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Part of the debate – in the House of Commons at 3:32 pm on 22nd July 1986.

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Photo of Hon. Nicholas Ridley Hon. Nicholas Ridley , Cirencester and Tewkesbury 3:32 pm, 22nd July 1986

I must check with my office to see whether the hon. Member for Copeland (Dr. Cunningham) was sent a copy of the wrong statement. I cannot make any correlation between his remarks and the welcome and important announcement which I have just made.

The local authority associations asked for the provision to be increased by £3 billion and it has been increased by nearly that amount. I simply cannot see how the hon. Member for Copeland can say that, in some way, this is not what local government asked for.

The hon. Gentleman alleged that the GREs had been reduced. As a result of the statement I have just made, the GREs will be increased by 3·75 per cent. or possibly more, subject to consulting the authorities. The hon. Member said that the slopes had been steepened for grant penalties. That is simply not true. I never mentioned anything of the sort, nor is it our intention to do so. So far, the hon. Gentleman has been wrong on three out of three and regret to tell him that he is wrong on the fourth point, regarding grant recycling.

I have never heard a poorer response to a statement — generally welcomed by the House — and a more incompetent piece of analysis than that which came from the hon. Member for Copeland this afternoon. With regard to grant recycling, we have made realistic provision both for spending and for aggregate Exchequer grant. No authority need incur any penalty or forfeit grant provided that it does not spend more than this year's budget plus the GDP deflator. We have allowed for inflation and we have allowed for the present high level of spending, but if, on top of that, an authority makes a further increase in spending, it surely deserves to forfeit grant. If every authority behaves in the reasonable way that I have suggested, no grant will be forfeited. The hon. Gentleman's suggestion that £1 billion of grant would be forfeited is ridiculous. The hon. Gentleman is aware that at this year's level of provision, which was well under the level of spend, only £628 million was forfeited, under totally different conditions.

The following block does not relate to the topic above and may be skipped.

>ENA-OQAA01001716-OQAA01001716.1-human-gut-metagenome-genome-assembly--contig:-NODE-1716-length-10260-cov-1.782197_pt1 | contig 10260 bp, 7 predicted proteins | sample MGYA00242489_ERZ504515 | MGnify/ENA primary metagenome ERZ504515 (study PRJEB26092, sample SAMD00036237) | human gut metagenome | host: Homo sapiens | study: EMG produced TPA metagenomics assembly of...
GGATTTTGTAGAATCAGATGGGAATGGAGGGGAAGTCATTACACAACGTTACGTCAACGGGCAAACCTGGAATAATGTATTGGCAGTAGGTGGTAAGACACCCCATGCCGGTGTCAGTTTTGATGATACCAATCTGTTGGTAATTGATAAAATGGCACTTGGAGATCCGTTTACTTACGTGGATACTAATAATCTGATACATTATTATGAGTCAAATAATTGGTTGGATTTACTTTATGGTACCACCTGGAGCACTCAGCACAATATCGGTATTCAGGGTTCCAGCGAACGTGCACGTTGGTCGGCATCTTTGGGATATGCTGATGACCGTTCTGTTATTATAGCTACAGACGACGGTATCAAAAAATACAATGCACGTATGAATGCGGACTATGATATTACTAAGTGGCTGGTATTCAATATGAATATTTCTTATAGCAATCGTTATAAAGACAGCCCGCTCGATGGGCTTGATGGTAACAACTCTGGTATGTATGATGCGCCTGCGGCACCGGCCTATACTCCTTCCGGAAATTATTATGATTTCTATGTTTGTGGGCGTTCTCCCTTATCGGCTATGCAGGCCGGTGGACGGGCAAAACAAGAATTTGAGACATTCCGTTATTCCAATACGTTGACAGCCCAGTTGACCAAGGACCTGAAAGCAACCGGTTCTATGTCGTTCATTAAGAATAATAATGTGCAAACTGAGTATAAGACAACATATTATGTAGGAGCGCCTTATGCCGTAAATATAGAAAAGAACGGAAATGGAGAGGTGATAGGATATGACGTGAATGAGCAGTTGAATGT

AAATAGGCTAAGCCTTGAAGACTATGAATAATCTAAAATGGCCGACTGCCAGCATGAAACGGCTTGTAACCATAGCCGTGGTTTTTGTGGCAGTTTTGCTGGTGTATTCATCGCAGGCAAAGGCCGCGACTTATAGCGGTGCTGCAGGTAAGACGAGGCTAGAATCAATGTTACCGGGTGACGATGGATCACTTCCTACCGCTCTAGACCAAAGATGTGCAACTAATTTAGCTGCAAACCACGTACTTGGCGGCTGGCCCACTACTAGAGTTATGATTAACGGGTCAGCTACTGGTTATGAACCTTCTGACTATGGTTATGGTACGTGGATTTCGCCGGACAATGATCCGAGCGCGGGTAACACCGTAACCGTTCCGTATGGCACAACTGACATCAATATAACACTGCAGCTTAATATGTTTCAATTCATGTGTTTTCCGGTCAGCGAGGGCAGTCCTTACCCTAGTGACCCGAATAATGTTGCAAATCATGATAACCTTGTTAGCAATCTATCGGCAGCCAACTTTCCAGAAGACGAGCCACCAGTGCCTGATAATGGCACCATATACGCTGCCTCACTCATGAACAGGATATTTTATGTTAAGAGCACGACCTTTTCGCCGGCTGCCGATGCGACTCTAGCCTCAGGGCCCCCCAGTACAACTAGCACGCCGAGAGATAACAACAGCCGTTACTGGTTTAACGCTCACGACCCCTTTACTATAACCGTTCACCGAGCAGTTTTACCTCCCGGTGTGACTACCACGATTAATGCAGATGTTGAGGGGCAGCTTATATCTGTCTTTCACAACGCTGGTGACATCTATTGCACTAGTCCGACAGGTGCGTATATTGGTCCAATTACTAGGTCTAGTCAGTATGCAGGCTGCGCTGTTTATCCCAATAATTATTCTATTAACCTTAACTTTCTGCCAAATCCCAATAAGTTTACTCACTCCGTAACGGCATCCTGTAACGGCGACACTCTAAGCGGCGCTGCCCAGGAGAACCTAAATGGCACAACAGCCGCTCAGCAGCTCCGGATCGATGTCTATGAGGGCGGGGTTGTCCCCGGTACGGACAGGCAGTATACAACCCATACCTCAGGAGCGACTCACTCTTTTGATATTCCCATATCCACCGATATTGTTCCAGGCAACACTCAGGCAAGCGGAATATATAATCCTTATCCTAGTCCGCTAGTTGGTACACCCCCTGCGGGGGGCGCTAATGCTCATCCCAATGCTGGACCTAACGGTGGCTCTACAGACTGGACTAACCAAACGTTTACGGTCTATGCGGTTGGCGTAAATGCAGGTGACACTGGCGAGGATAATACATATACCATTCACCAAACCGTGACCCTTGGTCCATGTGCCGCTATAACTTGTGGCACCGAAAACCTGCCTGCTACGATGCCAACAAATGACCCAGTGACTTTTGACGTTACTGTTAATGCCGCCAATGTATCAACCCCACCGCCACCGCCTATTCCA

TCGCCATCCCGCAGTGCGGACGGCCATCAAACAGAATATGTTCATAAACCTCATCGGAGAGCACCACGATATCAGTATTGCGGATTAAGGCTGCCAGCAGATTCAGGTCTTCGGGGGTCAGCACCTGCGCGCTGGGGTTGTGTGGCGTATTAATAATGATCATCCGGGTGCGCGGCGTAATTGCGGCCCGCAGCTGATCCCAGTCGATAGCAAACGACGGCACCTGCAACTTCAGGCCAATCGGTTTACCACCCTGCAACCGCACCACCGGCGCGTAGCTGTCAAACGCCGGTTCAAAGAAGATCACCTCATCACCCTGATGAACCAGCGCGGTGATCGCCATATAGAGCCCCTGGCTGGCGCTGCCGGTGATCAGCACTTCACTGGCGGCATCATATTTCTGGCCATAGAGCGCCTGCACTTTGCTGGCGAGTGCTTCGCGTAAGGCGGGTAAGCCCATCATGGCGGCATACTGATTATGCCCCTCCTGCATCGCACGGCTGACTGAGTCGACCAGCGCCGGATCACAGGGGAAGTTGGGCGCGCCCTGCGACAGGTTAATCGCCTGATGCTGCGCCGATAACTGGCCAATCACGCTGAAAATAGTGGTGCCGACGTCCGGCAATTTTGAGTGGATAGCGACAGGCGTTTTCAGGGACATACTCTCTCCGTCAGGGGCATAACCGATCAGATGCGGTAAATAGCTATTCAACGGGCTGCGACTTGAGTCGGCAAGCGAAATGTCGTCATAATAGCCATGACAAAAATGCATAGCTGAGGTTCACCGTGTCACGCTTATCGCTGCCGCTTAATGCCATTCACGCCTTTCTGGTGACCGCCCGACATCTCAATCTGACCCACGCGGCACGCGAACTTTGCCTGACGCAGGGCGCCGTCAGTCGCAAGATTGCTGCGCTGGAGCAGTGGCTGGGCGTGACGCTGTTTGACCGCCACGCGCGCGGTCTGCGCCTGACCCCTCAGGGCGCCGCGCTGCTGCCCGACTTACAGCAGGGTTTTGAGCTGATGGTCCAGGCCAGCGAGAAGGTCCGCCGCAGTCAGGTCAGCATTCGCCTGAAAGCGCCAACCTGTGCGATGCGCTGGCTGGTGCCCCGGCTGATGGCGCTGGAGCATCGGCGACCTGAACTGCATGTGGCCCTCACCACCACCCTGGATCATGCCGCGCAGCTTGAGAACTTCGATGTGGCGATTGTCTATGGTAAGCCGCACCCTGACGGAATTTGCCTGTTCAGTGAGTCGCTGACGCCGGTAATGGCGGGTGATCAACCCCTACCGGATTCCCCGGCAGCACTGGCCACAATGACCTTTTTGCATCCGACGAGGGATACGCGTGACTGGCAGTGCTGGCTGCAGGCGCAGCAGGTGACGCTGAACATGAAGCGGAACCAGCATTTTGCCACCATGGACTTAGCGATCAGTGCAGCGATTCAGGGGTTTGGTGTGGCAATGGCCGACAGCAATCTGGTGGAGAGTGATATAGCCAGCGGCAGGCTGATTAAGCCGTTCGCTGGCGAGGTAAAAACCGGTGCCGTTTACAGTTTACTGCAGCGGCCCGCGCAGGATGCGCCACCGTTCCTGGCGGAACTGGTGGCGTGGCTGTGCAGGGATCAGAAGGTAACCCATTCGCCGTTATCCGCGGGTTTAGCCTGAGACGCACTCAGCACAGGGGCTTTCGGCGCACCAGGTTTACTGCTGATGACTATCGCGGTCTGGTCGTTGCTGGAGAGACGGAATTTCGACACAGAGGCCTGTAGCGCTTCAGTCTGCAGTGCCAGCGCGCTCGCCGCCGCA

The hon. Member, in seeking to consider next year's rate support grant, made reference to the Social Security Bill, but I think that that is something which should be discussed tomorrow.

With regard to rate capping, the hon. Member asked why a number of Labour authorities appear in the list. The hon. Gentleman is aware—I read out the criteria—that the criteria are clearly designed on levels of spending and levels of increases in spending. The fact that a number of Labour authorities appear in those lists is surely an indictment, if ever an indictment was needed, of the Labour authorities which go in for profligate waste.